After 4 yrs I still feel like an outsider. I feel pressure to “be” the PW and live up to their unspoken expectations, but at the same time, I try to be involved in simple things but I’m not given the chance. I still feel like they are treating me as the guest and not as one of them. It doesn’t help that my skin is different and in ages past was seen as superior.

    I can’t find kindred spirits in other pastor’s wives here. Most of them are of my husband’s ethnicity, and their churches have a different culture, so they will not understand my needs. If a person has a struggle here, they are seen as weak. Not surprisingly, citizens of this country were recently ranked the most emotionless of all countries surveyed.

    Through it all, I have been myself and said “no” to some things that were their sacred cow traditions but not biblical mandates. (My husband says this makes it easier for the next pastor and PW.) And boy have I felt the pressure then. It’s getting too much for my body to handle. If I go along with their sacred cow, I don’t enjoy myself. In fact, I panic. But if I draw a line & say “no”, my chest is literally tight from anxiety. These church members form most of my world here. There have been so many days & nights of tears. I am miserable here (partly because of the country & culture shock, even after 4yrs!) &, honestly, I’m sticking it out because I love my husband. He is a *very* gifted preacher, so I feel terrible wanting to get out of the ministry. If we leave it will be my fault. I’m doomed if we stay, but I’m doomed if we go.

    Just a few moments ago my husband read me some portions of the book “The Subtle Power of Spiritual Abuse”, and for the first time I’m realizing that my experiences are being validated. I already knew that manipulation is a part of this church, but now my husband is saying that I (we) have likely been somewhat spiritually abused by key members.

    Something that I wish was told to seminarians more often is this: Listen to your wife’s needs. Yes, Christ is ahead of your wife in your personal relationships. But your marriage covenant should ultimately take priority over your ministry calling. Pastors do not always have the same calling for life. But they will never be “called” to a different marriage covenant while their wife is still alive. That is a sacred covenant, and it IS for life!

    One final thing I wish was advised to pastors and PWs ministering in Asian contexts: If you are a young pastor & family looking at a church with a significant amount of people older than you (even by just one year!), please think twice — no thrice — better yet ten times! — before committing to shepherd them. They will grow & be open to growing MUCH more from a pastor older than them.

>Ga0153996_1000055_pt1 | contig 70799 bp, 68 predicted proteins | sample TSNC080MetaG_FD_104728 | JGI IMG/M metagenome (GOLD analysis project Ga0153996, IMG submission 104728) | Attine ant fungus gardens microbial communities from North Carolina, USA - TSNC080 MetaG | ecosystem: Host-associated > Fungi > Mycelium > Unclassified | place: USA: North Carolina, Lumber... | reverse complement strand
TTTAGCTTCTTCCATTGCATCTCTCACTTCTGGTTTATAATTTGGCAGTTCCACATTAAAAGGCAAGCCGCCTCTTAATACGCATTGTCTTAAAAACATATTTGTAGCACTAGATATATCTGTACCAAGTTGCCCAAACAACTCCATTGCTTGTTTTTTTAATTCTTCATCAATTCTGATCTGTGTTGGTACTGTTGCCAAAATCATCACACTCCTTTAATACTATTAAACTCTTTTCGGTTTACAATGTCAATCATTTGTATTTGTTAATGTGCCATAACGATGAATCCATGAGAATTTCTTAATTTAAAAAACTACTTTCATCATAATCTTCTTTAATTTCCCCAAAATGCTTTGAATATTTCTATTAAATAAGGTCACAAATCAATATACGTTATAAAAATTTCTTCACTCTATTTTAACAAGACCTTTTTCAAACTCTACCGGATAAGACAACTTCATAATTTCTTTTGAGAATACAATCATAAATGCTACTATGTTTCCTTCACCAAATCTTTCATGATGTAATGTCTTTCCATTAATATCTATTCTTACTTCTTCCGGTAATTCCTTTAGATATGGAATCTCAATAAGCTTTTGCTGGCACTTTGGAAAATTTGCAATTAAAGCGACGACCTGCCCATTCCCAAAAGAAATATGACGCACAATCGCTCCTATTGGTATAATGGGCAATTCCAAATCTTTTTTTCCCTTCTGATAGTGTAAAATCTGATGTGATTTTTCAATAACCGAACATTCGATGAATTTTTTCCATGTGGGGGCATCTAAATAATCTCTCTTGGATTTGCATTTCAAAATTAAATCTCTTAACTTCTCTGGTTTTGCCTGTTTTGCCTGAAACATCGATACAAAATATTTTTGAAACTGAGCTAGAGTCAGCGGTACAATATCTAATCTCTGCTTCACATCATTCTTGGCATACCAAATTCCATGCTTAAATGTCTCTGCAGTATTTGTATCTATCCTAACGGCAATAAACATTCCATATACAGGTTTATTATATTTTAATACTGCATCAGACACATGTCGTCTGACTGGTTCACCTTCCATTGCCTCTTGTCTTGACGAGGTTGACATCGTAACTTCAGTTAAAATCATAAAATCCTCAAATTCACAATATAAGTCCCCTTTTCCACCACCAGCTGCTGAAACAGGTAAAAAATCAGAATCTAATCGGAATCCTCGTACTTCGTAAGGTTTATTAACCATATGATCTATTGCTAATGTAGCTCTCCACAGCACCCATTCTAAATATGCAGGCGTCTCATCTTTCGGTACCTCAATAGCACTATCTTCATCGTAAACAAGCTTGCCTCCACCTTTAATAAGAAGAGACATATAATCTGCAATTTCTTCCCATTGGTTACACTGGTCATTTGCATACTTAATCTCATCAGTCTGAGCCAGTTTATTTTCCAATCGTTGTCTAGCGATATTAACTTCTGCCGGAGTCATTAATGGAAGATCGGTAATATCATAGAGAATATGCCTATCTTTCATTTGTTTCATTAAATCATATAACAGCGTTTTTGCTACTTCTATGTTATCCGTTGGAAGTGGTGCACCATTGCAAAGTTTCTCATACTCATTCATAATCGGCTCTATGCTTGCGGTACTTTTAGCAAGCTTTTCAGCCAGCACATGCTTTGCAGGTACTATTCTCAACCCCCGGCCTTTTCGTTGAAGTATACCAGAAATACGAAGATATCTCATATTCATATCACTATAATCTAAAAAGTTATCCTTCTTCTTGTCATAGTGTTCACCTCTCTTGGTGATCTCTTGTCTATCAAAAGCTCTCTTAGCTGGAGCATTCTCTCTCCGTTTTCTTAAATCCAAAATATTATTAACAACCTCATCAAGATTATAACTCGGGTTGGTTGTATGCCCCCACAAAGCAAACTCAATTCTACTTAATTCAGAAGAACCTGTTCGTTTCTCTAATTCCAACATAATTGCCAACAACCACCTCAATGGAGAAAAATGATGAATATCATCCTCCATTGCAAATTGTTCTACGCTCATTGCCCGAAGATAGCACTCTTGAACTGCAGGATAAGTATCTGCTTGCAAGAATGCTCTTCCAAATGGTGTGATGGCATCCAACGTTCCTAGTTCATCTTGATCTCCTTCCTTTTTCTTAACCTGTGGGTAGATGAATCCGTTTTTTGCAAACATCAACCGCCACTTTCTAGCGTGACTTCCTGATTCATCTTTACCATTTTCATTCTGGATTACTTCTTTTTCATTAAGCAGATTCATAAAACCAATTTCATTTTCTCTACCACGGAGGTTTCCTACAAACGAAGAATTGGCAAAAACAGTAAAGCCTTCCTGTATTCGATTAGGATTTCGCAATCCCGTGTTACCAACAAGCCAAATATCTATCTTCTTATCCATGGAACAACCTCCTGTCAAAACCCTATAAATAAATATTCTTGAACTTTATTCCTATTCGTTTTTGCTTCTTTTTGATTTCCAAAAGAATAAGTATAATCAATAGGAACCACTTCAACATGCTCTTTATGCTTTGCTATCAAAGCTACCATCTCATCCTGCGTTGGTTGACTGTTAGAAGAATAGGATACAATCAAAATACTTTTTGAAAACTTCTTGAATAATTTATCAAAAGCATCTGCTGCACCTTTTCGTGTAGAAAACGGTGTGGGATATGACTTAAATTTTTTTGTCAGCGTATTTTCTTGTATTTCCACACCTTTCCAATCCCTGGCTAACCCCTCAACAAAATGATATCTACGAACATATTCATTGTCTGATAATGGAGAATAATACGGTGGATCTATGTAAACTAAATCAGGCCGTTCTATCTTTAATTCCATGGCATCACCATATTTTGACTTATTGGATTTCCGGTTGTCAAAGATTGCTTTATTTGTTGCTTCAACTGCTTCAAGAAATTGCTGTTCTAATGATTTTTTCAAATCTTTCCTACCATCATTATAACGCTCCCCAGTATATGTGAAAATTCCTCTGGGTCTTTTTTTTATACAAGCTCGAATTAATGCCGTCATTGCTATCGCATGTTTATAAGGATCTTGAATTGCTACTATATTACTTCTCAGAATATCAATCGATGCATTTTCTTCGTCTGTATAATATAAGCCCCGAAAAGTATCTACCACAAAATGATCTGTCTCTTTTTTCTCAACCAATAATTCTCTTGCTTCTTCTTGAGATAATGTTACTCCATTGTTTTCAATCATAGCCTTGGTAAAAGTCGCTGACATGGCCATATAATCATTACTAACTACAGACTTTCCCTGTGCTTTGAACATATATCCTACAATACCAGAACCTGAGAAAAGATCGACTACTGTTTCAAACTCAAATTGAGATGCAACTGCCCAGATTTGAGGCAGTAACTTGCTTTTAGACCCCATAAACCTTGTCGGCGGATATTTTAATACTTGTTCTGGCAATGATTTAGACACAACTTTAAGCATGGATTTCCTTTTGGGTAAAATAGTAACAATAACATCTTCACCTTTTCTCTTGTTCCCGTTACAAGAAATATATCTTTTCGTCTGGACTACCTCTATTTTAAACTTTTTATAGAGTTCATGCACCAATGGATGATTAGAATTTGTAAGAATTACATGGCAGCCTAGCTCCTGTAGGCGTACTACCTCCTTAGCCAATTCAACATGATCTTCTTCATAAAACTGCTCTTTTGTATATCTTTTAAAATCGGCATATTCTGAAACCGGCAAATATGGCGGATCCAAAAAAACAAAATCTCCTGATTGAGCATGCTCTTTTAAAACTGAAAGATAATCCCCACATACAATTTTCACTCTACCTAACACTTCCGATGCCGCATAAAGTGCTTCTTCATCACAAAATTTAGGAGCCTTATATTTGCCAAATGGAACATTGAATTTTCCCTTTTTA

• Wow, I can really relate to these issues! My husband has not been in active ministry for several years, but I have led ministries, and found out that some churches do have really mean people. I have received nasty emails at times. It seems that the people who don’t want to take the time to lead a ministry are the ones who complain the most. Somebody always thinks they know how to run things better, but they don’t want to actually do the work. Having been on the receiving end of complaints, I have been trying to encourage people in ministry, rather than critique. It is a lot more fun to be encouraging, and puts me in a better mood too.

  • Kimberly Joy says on

    I wish someone would have told me that not only are there mean people in church but your husband may also have other minister’s and their own staff against them. And wow, if I as a pastor’s wife steps up the gossip will be now that I am taking over! They don’t want to do anything but they don’t want you to do it either because then it looks like they are not doing their job. I can also say as a pastor’s wife and a mother of teens that someone should have told me that my children may be called to support dad in a church that has nothing for them. This is breaking my heart and making me question God’s plan for me and my family. Why would God want my husband to serve somewhere that my kids could not be fed or have the encouragement of other teens who were believers?

  • I love it when people get together and share views.
    Great site, continue the good work!

  • Bev Sarver says on

    Ideally, the pastor will love his wife as Jesus loves the church. And his love will not allow others to continue to mistreat her or use her, and in fact will not allow others to be mistreated in the church either. He will know how to best resolve issues with the love and honesty of Jesus. He is able to speak confidently and kindly with correction to anyone in the church. And requiring his wife to fill all kinds of roles is making a big assumption that all those things are required to “do church”. I’ve been in churches that allow for giftings to surface and be encouraged, rather than assuming all the things you “have to have”. People are attracted to a church where the pastor loves his wife.